“Not funny,” I heard myself respond to a writer’s joke pitch in the Major Dad rewrite room at midnight, my sensitivity submerged by my impatience to get the job done (and get in my car and go home and lie down in my bed.)
(Note: I never said “Not funny” to the Major Dad staff writers I had hired, only to the man with whom the studio had shotgunned me into partnership for that project, a misguided wannabe who had succeeded in a “banter”-detective show and thus imagined himself “a comedy writer.” Still, borrowing a line from Mr. Saturday Night, I could have been nicer about it.)
I have begun with, what for me at least, is the exception. The only place where “Not funny” is appropriate:
The television rewrite room.
And I shall now explain why.
Every comedy show has a style that differentiates it from every other comedy show. (If it doesn’t, it’s a “copy-cat” demanded by the network to repeat the success of an earlier “hit”, and it invariably fails. How many disastrous Friends retreads have there been?)
A joke pitched in a rewrite room achieving a “Put it in!” – as in “Put that joke into the script” – will only get in if it fits the identifiable sensibilities of that show, as determined by whoever’s in charge of that show, whose word in that particular venue is law.
Such standards unquestionably differ. It is entirely possible – and likely even – that a joke deemed hilarious in one show’s rewrite room will be rejected – and possibly ridiculed – in another.
Employing old sitcoms as examples – as I am an elderly comedy writer – a “scream” in the Three’s Company rewrite room risks of being derisively hooted at in Taxi’s (“It’s too broaaaad!”). Similarly, a successful joke pitched for Taxi might well receive a curled-up-nose reaction at Laverne and Shirley. (“It’s a ‘Thinkah’”, meaning you have to think about it too hard.)
This reality blows the objective “That’s funny” and its Malevolent Twin “That’s not funny” delineation right out of the water. Very little is funny to everybody. (Except, according to my daughter, a man receiving a surprise shot to his nether area causing him to double over in agony. To her, that – and only that – is universally funny.)
The near converse to “Very little is funny to everybody” is arguably, “Everything is funny to somebody.”
I assertively proclaim that the jokes on current sitcoms are funny to the runners of those particular sitcoms. They have to be. Otherwise, how would they determine which jokes to include in the script and which jokes to leave out? As with the sitcoms of yore, every current sitcom conforms to its own differentiating standard. (Even if, paraphrasing the racially uneducated: “They all sound the same to me.”)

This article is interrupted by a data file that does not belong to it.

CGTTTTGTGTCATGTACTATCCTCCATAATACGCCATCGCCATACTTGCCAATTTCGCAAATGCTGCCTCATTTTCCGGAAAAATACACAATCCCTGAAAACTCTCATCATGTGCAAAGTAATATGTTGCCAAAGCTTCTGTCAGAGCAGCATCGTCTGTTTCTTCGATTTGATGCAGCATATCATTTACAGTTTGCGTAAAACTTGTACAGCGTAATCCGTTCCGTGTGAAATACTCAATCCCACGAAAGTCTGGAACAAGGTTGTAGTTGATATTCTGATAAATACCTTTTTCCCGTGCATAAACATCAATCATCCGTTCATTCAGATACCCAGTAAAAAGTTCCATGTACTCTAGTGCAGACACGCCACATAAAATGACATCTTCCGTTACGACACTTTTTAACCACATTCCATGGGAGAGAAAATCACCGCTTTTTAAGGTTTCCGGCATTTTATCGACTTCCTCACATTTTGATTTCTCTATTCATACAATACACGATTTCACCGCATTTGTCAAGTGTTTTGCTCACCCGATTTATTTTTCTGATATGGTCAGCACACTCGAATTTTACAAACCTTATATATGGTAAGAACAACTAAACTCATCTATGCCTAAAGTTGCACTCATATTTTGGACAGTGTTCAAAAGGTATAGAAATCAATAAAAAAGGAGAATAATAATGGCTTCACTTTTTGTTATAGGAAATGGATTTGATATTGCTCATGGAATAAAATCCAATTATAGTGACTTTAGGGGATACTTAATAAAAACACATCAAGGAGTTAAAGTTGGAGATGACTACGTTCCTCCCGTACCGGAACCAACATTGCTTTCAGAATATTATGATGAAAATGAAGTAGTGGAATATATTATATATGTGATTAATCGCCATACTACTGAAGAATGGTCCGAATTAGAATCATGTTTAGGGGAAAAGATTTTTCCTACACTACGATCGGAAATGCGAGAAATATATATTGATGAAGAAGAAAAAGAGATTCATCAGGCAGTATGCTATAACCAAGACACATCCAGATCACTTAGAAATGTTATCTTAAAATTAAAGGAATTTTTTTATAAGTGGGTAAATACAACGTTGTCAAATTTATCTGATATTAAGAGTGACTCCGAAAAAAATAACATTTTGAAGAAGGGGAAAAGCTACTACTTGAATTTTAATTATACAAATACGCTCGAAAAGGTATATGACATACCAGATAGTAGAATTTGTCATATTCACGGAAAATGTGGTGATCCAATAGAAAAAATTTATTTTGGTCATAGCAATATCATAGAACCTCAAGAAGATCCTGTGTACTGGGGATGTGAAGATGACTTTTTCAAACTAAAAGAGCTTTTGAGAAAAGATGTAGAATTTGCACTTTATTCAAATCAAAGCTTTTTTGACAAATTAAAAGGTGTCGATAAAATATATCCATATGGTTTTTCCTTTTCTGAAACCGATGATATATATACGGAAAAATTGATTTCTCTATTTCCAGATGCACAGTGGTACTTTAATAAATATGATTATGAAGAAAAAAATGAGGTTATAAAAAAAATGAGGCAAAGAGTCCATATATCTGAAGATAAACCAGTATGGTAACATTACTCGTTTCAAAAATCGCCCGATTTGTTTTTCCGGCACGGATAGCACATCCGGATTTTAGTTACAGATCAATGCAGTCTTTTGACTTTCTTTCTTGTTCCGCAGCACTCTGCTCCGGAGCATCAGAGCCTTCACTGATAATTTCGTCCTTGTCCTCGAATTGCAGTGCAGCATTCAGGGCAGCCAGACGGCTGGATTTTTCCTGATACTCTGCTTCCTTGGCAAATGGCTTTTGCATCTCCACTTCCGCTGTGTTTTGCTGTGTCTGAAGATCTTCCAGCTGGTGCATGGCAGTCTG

“Not funny”? Absolutely. In the rewrite room. Everywhere else? My personal suggestion:
“It’s not for me.”
Moving on. Rapidly.
Question: Is today’s comedy approach as Ken Levine implies “not working” – by which I assume he means failing in the ratings – because it is “Not funny”? Or are the shows not successful in the ratings because the audience for which they were targeted has no interest in watching commercial television? (While an older audience screams at its television, “We’re watching, you idiots! Make sitcoms for us!”)
Maybe it isn’t the strategy that’s not working, but the delivery system itself. (God willing, that was the appropriate use of “delivery system.” I am on shaky ground in that department. Hopefully, you understood what I meant. I have said “aerial” instead of “antenna” and had people just look at me.)
Finally – and I have mentioned this before in the tedious context of “single-camera” sitcoms versus multi-camera “Filmed before a live audience’” sitcoms –
Writers do not write comedy for movies the same way they write comedy for the theater. (Contrasting examples by the same writer – Neil Simon’s written-directly-for-the-screen The Goodbye Girl, whose screenplay was nominated for an Oscar versus his adapted-a-play-into-a-movie Barefoot in the Park, which deservedly was not.)
(Announcement: Two commenters examined this issue in a more illuminating manner than I can. I shall post their observations tomorrow, in case you missed them, thinking “What do they know?” Trust me, he bragged shamelessly, my commenters know.)
Okay, that’s all I’ve got.
Except for this questionable addendum.
You know that schoolyard joke: “You can pick your friends, and you can pick your nose? But you can’t pick your friend’s nose”?
What you think is funny is up to you. My advice?
Stay away from other people’s comedy noses.